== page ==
One of the mysteries of the English language finally explained.
A person in charge of buying provisions for a college, an Inn of Court, or a monastery.
major-domo, seneschalView synonyms
- ‘Despite his lack of education, this Manciple is smarter than the thirty lawyers he feeds.’
- ‘The manciple accuses the cook of being drunk, and the cook falls off his horse after giving the Manciple a dirty look.’
- ‘The miller's pseudo-aristocratic pride, founded on the worship of the notion of his wife's high status due to her descent from a parish priest, also offends the church, as well as clerks, wives and women in general, and perhaps even manciples.’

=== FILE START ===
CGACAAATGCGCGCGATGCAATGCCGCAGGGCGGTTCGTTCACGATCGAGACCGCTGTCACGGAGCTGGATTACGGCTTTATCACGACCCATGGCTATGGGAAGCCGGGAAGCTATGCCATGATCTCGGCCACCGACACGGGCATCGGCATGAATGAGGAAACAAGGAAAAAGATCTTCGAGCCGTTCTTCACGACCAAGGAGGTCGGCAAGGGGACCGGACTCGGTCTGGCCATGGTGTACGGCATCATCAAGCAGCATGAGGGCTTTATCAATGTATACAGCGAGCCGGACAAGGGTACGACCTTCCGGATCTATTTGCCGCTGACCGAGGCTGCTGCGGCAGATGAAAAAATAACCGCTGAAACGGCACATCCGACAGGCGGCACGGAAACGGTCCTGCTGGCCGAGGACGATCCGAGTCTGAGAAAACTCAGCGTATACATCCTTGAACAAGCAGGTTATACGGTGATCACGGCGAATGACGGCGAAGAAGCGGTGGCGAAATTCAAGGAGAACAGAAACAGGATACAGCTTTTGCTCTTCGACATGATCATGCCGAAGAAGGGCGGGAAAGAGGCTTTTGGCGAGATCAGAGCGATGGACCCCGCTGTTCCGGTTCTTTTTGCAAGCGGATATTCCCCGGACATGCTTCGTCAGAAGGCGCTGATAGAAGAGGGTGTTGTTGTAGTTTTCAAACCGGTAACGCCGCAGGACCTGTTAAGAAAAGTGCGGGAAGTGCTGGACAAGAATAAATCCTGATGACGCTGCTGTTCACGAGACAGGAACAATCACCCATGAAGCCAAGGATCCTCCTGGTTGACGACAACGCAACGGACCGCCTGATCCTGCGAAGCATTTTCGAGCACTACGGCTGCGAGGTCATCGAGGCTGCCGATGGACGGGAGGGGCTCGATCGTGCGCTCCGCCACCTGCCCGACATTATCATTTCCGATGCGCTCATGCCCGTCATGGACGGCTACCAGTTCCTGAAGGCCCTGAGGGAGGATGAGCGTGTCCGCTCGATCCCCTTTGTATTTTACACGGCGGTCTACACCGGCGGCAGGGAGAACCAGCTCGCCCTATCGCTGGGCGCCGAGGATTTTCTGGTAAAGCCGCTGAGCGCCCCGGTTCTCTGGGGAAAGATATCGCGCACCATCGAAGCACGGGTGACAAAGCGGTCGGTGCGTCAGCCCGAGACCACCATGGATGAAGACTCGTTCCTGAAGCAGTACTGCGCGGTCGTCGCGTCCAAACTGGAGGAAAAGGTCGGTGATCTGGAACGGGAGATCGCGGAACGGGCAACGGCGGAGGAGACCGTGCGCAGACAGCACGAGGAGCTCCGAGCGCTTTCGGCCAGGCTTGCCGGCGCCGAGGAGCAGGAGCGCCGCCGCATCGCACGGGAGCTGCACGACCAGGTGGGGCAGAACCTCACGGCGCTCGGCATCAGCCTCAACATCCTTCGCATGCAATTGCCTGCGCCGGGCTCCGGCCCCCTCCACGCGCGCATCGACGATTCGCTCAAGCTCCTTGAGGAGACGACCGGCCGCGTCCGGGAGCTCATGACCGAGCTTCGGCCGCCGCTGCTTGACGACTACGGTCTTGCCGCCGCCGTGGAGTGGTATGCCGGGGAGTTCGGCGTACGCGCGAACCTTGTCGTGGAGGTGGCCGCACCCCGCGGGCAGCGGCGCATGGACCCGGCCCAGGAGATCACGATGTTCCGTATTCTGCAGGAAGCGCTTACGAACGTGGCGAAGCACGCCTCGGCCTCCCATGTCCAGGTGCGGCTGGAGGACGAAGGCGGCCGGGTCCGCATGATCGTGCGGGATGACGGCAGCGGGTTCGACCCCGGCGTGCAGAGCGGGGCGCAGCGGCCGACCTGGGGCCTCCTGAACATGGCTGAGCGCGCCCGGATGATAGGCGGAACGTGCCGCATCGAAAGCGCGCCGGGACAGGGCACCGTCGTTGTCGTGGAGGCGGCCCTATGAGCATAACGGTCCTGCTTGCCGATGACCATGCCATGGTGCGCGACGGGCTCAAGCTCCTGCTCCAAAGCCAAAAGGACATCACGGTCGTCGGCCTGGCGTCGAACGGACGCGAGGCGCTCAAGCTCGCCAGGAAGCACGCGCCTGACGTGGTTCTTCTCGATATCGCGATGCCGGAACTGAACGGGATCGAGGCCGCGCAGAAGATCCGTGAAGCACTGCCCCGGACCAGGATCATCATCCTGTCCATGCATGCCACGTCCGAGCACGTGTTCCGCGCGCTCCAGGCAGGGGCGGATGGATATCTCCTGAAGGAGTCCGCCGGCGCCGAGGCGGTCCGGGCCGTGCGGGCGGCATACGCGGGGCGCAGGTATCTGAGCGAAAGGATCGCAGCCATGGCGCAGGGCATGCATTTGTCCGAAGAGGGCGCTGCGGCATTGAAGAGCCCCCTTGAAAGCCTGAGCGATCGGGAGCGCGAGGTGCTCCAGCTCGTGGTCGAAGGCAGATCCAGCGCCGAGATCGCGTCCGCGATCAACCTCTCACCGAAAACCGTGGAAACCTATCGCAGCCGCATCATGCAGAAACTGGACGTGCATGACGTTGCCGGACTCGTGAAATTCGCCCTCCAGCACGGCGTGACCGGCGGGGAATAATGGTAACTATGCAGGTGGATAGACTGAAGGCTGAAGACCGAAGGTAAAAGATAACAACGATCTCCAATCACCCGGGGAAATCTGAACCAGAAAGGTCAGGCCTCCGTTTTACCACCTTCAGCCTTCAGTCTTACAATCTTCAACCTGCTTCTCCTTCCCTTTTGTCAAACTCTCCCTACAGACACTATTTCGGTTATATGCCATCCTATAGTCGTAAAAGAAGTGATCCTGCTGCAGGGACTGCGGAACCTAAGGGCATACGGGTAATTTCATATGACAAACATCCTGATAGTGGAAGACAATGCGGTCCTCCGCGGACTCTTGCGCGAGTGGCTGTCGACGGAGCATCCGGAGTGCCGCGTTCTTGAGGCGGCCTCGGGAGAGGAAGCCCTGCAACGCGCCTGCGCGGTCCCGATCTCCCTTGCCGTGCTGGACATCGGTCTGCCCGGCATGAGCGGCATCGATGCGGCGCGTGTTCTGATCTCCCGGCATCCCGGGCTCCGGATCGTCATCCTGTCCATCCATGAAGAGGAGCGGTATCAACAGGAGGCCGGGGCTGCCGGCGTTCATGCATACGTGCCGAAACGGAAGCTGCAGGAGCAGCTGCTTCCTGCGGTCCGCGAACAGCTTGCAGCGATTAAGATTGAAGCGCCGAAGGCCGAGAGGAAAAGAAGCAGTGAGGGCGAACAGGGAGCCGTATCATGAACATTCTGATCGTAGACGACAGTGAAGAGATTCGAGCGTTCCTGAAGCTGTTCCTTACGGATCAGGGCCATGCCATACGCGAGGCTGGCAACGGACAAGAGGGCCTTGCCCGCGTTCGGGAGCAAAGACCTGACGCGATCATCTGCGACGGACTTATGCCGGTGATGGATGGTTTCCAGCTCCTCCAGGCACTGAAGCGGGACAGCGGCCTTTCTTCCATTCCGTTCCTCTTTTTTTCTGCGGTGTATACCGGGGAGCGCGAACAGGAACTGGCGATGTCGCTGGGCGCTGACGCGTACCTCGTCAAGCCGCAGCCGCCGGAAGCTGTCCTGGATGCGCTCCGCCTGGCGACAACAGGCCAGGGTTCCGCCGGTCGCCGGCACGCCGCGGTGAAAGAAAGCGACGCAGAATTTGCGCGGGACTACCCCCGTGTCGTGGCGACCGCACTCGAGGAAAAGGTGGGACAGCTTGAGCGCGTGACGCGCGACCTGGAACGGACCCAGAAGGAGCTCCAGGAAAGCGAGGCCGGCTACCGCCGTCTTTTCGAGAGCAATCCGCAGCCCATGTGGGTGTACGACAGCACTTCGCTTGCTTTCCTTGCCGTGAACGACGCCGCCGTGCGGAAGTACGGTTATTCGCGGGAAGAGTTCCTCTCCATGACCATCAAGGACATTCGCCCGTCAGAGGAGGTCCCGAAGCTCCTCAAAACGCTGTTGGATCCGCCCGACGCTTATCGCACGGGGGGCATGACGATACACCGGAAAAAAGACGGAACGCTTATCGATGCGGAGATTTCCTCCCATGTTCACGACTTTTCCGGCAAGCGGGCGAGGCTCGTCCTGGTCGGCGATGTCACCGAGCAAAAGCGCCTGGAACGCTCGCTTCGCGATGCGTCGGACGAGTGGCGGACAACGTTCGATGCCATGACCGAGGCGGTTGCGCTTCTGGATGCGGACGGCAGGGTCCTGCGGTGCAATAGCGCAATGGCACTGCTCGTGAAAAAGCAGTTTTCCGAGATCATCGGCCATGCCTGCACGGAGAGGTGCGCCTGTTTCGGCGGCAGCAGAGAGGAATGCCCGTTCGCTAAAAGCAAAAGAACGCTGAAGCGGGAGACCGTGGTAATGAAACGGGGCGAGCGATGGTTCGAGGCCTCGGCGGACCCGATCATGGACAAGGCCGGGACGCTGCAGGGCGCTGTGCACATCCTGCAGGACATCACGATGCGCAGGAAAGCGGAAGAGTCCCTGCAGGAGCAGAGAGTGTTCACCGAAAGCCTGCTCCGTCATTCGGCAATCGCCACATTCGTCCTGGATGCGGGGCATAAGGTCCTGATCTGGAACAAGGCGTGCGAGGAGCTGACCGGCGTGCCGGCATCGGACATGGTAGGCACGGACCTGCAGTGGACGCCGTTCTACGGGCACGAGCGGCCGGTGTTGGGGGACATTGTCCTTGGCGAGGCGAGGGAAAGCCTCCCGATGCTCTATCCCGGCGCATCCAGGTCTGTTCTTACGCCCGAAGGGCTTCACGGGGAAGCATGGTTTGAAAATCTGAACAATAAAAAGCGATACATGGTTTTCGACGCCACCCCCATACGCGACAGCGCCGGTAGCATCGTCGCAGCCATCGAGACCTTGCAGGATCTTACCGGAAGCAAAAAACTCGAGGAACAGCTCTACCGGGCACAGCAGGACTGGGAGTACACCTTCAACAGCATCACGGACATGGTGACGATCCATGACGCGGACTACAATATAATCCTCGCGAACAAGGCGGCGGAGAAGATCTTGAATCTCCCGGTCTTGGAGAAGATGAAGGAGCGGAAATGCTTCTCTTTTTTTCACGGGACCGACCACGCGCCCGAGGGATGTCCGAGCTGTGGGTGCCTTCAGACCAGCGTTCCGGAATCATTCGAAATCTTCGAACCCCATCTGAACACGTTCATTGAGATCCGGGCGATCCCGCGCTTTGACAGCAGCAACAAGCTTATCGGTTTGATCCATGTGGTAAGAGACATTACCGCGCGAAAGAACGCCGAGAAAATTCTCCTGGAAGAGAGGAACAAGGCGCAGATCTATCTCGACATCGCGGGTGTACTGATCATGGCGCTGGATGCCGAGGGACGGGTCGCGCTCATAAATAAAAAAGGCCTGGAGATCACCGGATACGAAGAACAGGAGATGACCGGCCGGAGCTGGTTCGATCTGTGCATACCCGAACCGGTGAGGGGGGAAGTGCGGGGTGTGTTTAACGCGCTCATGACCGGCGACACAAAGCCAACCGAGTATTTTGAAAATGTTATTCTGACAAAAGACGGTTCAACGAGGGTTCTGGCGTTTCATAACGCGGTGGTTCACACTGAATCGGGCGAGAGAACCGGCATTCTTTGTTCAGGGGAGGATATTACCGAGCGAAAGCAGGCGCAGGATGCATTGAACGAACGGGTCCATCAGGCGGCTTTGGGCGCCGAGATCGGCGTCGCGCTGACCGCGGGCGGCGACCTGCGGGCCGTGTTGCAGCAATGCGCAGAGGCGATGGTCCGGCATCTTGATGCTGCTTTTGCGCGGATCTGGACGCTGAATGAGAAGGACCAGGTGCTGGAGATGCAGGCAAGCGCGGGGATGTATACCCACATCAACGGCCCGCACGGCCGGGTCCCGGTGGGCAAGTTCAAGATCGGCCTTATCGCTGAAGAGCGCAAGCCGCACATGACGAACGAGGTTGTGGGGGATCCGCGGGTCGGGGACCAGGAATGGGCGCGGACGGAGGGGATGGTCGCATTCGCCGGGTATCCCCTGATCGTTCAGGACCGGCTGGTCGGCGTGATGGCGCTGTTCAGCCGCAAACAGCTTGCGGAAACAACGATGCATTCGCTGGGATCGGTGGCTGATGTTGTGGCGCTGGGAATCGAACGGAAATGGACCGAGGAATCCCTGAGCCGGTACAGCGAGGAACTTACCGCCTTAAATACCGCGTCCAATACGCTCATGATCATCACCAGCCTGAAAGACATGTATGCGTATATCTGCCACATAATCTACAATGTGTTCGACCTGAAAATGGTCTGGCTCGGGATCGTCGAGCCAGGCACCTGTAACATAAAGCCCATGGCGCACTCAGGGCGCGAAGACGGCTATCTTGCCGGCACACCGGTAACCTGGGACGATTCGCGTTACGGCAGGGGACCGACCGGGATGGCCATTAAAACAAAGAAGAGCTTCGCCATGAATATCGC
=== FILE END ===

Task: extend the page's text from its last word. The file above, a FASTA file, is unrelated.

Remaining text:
- ‘A manciple was in charge of getting provisions for a college or court.’
- ‘Actually, university employees, such as manciples, were a more likely source of disorder.’
Middle English: via Anglo-Norman French and Old French from Latin mancipium ‘purchase’, from manceps ‘buyer’, from manus ‘hand’ + capere ‘take’.
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